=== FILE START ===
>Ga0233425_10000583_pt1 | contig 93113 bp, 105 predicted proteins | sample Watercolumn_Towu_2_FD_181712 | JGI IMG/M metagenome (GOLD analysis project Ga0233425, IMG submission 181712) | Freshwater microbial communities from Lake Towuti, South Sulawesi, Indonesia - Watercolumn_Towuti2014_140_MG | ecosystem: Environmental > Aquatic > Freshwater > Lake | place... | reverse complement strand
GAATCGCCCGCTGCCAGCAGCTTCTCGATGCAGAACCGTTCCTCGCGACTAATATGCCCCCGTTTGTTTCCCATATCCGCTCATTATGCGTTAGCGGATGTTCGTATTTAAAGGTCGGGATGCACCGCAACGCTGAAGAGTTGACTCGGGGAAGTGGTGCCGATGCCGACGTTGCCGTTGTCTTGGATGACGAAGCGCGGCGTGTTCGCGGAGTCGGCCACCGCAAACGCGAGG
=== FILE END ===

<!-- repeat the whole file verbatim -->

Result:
>Ga0233425_10000583_pt1 | contig 93113 bp, 105 predicted proteins | sample Watercolumn_Towu_2_FD_181712 | JGI IMG/M metagenome (GOLD analysis project Ga0233425, IMG submission 181712) | Freshwater microbial communities from Lake Towuti, South Sulawesi, Indonesia - Watercolumn_Towuti2014_140_MG | ecosystem: Environmental > Aquatic > Freshwater > Lake | place... | reverse complement strand
GAATCGCCCGCTGCCAGCAGCTTCTCGATGCAGAACCGTTCCTCGCGACTAATATGCCCCCGTTTGTTTCCCATATCCGCTCATTATGCGTTAGCGGATGTTCGTATTTAAAGGTCGGGATGCACCGCAACGCTGAAGAGTTGACTCGGGGAAGTGGTGCCGATGCCGACGTTGCCGTTGTCTTGGATGACGAAGCGCGGCGTGTTCGCGGAGTCGGCCACCGCAAACGCGAGG